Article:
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Trauma expert weighs in on traffic death increase in Austin

April was the deadliest month on Austin's roads so far in 2022. A St. David's trauma expert weighs in on the reason behind it.

AUSTIN, Texas — April has been the deadliest month on Austin's roads so far in 2022, with nearly half of all traffic deaths involving pedestrians.

This is following an increase in traffic deaths throughout the pandemic. And, in 2021, the city set an all-time record for traffic deaths.

Payton Bowyer, a trauma injury prevention coordinator at St. David's South Austin, said throughout the city, the largest issue with traffic-related deaths is bike and pedestrian safety.

"Obviously, with the weather getting nicer, people are out on the roads and doing things. What is definitely taking a big toll is the distractions, really not being aware of your surroundings," said Bowyer.

Bowyer said if you are the driver, it's crucial to not have your phone out. Be focused on the road, she said. Rules also apply if you are the pedestrian or a bicyclist. It's important to be aware of your surroundings and looking both ways and then right again before you cross.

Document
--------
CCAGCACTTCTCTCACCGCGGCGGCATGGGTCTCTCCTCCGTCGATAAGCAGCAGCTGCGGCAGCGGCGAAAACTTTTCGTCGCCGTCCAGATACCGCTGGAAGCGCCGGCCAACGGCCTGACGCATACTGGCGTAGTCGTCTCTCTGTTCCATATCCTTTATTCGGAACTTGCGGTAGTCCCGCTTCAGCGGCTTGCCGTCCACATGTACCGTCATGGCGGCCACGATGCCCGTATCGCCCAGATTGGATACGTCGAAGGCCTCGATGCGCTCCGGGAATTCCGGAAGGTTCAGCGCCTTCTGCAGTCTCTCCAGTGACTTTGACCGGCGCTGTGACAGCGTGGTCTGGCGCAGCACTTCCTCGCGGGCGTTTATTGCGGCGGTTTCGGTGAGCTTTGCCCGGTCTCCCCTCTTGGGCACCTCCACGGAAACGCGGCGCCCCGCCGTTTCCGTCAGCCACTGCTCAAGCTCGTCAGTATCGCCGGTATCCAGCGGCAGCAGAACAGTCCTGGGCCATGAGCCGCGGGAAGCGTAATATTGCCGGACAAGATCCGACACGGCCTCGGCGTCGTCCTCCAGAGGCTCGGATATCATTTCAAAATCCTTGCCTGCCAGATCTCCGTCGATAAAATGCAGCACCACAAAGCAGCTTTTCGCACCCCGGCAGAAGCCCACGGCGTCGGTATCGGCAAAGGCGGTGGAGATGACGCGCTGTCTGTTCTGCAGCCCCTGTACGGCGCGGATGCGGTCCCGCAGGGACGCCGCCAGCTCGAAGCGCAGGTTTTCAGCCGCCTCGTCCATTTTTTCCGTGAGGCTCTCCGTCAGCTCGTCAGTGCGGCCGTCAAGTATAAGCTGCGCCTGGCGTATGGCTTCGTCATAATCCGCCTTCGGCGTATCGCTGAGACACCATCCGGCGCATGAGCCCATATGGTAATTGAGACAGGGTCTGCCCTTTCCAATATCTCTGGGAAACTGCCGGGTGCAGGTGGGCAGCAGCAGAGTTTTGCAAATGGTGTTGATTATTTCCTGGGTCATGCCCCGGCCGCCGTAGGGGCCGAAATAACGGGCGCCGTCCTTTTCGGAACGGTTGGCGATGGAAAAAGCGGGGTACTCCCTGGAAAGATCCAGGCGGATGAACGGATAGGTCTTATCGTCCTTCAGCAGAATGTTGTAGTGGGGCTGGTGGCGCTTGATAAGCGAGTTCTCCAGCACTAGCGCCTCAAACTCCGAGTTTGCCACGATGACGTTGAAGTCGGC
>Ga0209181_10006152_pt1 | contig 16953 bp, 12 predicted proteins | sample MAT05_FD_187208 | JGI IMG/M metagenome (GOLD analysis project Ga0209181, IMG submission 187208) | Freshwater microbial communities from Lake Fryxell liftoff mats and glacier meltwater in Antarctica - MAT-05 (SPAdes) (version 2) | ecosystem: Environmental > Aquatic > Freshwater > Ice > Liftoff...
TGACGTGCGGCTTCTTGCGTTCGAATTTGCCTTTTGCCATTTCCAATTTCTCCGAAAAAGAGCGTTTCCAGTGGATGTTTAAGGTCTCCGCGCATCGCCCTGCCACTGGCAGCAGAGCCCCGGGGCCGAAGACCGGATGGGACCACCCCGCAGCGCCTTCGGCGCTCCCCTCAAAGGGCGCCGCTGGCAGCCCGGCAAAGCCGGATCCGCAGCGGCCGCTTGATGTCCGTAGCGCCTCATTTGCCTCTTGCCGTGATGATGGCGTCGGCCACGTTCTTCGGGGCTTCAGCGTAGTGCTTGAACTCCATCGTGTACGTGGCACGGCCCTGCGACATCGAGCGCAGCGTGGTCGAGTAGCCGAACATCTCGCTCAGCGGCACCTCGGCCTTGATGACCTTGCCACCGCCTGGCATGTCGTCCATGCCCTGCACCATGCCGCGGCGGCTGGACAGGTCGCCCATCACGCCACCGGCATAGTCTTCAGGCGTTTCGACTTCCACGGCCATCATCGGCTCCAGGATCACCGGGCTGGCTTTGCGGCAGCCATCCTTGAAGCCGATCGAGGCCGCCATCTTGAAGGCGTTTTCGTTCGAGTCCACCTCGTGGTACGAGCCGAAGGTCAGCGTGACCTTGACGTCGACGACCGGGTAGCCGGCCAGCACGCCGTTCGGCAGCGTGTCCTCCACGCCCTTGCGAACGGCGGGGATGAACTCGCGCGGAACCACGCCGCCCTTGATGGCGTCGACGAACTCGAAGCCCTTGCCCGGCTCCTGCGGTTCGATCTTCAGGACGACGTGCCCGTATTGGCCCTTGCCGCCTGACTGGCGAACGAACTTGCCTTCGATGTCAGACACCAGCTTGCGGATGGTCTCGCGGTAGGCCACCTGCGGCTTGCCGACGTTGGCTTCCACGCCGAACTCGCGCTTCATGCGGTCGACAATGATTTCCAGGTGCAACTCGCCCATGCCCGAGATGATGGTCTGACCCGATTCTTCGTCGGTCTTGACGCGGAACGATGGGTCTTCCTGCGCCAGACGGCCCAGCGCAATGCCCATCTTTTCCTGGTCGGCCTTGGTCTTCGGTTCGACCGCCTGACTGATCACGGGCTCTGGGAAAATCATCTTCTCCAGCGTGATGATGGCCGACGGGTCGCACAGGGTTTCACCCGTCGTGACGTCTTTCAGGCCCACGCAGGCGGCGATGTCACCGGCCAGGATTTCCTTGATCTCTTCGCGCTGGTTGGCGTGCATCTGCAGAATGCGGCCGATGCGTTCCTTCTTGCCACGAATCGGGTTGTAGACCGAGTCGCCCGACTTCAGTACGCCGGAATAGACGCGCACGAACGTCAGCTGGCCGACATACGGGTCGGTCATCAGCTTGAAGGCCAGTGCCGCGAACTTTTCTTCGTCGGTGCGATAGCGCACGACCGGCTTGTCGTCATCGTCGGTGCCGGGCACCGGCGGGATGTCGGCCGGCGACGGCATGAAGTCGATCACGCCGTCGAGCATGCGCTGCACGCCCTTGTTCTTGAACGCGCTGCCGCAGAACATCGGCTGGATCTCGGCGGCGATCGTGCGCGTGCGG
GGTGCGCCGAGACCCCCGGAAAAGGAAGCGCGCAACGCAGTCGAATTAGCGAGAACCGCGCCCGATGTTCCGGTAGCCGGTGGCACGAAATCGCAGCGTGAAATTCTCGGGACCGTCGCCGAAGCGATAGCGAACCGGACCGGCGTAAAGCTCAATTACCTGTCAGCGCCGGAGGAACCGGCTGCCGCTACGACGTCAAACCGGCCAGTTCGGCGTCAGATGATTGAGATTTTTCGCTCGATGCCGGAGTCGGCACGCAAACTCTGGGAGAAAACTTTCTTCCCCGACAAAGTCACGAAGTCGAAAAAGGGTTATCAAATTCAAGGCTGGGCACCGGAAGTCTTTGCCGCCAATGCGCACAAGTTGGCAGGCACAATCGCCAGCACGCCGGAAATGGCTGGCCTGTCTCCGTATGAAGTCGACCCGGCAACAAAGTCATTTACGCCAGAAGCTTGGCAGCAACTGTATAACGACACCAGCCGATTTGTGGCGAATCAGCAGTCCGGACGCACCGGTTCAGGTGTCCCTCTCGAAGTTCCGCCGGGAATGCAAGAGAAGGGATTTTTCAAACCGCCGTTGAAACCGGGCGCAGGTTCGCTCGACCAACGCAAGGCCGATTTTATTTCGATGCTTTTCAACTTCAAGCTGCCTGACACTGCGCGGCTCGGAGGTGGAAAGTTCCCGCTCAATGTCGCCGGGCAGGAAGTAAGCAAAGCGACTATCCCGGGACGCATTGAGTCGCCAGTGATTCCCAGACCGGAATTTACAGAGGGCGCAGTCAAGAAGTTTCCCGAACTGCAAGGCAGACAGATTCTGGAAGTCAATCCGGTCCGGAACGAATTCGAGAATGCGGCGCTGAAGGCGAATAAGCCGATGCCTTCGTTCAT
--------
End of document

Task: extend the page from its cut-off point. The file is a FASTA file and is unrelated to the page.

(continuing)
"If you're a cyclist, make sure that you're wearing a helmet. That can save your life. I know, sometimes we think of them as a hassle, but there's so many times that we see that people wearing their helmets really is going to save their life. Also making sure you're checking your brakes and tires, wearing light colors so that drivers can see you," said Bowyer. 

Certain times of the day can also have an effect on pedestrian crashes. Bowyer said early mornings and late nights when visibility is impaired are heightened time for crashes. During these times, it's recommended to stay more alert. 

The use of cellphones and other electronic handheld devices behind the wheel is illegal as of Jan. 1, 2015.

"Austin in general is already such a busy city and there's so many people outside doing things, biking all the time, walking out on the street. So you really have to be careful to protect yourself," said Bowyer. 

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